What more can possibly be said about Hamilton, the toast of the town? The show has been praised to the heavens, and only the prospect of winning a billion dollars creates more of a frenzy for tickets. It’s original, educational, exhilarating, and acclaimed. It has shattered records for the amount of money it has generated. In the first three months of its run alone, Hamilton raked in $57 million in advance ticket sales. Celebrities are routinely reported to be seen in the audience; President Obama attended the sixth preview performance and later came back for another.
The story of our first Secretary of the Treasury could be told old style, with noble speeches and wise foreshadowing. Instead, Lin-Manuel Miranda, who wrote the book, music, and lyrics, had a brilliant idea. As he read the 2004 Alexander Hamilton biography by Ron Chernow, he realized the connection between the rebels of colonial America and the unquiet and uneasiness of our own immigrants today. Miranda’s father came to New York from Puerto Rico; hardly a foreign country, but very different in the language and customs of his birthplace from Inwood, where his son Lin-Manuel grew up.
The younger Miranda showed his talent early, and his 2008 Tony Award winner for best musical In The Heights proved that he was acutely sensitive to the variety of experiences and perceptions of his neighbors and their surroundings. It took Miranda fils six years to coalesce his idea of showcasing our founding fathers as if they were alive today; fighting, scheming, and overwhelmingly ambitious, as well as dedicated and courageous. A mixed race cast of African-Americans, Hispanics, and Asians singing, dancing, and acting together onstage perfectly represents our city and our nation. And Miranda knew the language had to be unique as well. Hip-hop and rap combined with soulful ballads lend the score a fresh and daring view of the early history of what would become the United States.
In lesser hands, the concept might have fallen short. But the cast here is nothing less than phenomenally good. Miranda himself plays the title character to perfection; the difficult and often convoluted lyrics glide off his tongue. He is the undisputed leader of the group, and he elevates the entire proceedings. All the players supporting him are extraordinarily fine, but if some must be singled out, my vote goes first to Jonathan Groff, whose King George III provides comic relief. Smug, petty, and more than a little bitchy, this is a monarch who walks like a fashion model, with pointed toe crossing leg down the runway. He gloats at the news that the rustics who have so foolishly defied him are slated to fail miserably.
Daveed Diggs plays both Lafayette and Thomas Jefferson, as no one has ever imagined these icons of our nation’s fight for freedom. Jefferson, totally out of the fighting in France, comes home to ask “What’d I Miss.” Diggs has an almost manic energy and joie de vivre; the audience is immediately swept up in his enthusiasm. The scene is electric between Jefferson, claiming that in the South they plant and create, and Hamilton, countering with the fact that the South does produce cheap goods but only because they use slave labor. These adversaries are too evenly matched for either to score victory points.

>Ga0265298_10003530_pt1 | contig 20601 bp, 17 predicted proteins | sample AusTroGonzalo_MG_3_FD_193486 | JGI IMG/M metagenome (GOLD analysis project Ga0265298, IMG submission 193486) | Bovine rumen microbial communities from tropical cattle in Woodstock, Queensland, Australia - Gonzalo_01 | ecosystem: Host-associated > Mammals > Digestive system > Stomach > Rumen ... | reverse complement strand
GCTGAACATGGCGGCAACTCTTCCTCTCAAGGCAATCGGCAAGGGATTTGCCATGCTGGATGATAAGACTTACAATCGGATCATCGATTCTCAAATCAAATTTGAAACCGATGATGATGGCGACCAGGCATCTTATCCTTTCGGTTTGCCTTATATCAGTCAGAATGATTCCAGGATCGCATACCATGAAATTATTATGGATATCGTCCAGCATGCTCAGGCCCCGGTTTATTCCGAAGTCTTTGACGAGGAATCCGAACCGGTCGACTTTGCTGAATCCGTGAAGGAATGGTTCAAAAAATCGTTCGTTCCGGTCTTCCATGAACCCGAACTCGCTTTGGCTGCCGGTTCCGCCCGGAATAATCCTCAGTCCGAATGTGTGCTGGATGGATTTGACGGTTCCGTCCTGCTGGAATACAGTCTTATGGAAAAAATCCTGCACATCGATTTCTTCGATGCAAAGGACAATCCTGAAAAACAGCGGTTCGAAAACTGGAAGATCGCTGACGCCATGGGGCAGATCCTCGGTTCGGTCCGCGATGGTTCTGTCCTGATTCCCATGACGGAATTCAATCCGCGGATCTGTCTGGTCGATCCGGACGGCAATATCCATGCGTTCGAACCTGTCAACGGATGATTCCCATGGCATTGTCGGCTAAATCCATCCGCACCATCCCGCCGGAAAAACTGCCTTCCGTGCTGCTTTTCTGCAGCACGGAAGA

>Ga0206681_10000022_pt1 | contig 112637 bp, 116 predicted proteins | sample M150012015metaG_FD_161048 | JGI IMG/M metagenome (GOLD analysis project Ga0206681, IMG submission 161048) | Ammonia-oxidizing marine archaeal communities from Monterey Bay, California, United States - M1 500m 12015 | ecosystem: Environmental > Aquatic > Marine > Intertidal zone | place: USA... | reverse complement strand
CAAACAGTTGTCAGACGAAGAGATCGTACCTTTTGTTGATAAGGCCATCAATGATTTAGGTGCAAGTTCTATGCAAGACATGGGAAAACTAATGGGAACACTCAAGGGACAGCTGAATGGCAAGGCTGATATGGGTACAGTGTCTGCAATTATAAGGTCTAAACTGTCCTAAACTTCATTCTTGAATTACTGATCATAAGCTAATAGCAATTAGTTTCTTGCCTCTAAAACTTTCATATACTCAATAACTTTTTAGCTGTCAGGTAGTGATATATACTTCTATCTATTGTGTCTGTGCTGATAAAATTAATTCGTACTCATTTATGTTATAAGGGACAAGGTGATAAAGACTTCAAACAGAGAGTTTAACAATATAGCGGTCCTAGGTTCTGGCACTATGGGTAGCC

Women are well represented, particularly by “The Schuyler Sisters,” who are widely regarded as the loveliest and best connected. There’s the gorgeous Peggy (Jasmine Cephas Jones, who doubles as Maria Reynolds, Hamilton’s paramour), who soon fades from view. Hamilton marries Eliza (Phillipa Soo), but is better suited intellectually with Angelica (Renee Elise Goldsberry). Goldsberry’s voice is a thing of grace and beauty; this is an actor who just keeps getting better.
No story about Alexander Hamilton would be complete without his mentor, George Washington (Christopher Jackson), and his arch enemy, Aaron Burr (Leslie Odom, Jr.) These characters balance out the piece, and they are portrayed with all the necessary passion, drive, and conviction. Miranda has shared that it took him a whole year to produce the anthem “My Shot.” The song drives the action forward, until we become aware of the irony of it in concert with the famous Hamilton/Burr duel.
It’s difficult, and even painful, to imagine Hamilton in lesser hands. Director Thomas Kail pulls off the masterful trick of juggling this intense conglomeration of characters and music, and making it all look organic. Paul Tazewell’s costumes range from traditional outfits appropriate to the period, to scanty corsets and shimmies for some of the lower-class women. Scenic designer David Korins has created a tavern atmosphere, with steps and balconies that represent different locales. The choreography of Andy Blankenbuehler is an impeccable complement to the rap and hip hop dialogue and music.
Lin-Manuel Miranda has said that at the heart of his opus is the question that he raps, seemingly without drawing breath: “How does a bastard orphan son of a whore and a Scotsman dropped in the middle of a forgotten spot in the Caribbean by Providence impoverished in squalor, grow up to be a hero and a scholar?” He answers with the brilliance that won Miranda a MacArthur “Genius” Fellowship. It takes a lot of hard work, drive, and an uncanny gift for being in the right place, at the right time, doing the right thing.
Will Hamilton go down in the annals of the theater as a great American musical like South Pacific, My Fair Lady, and West Side Story? Only time will tell. Is it worth it to spend the time, money, and effort to get the much sought after tickets? Hell, yes.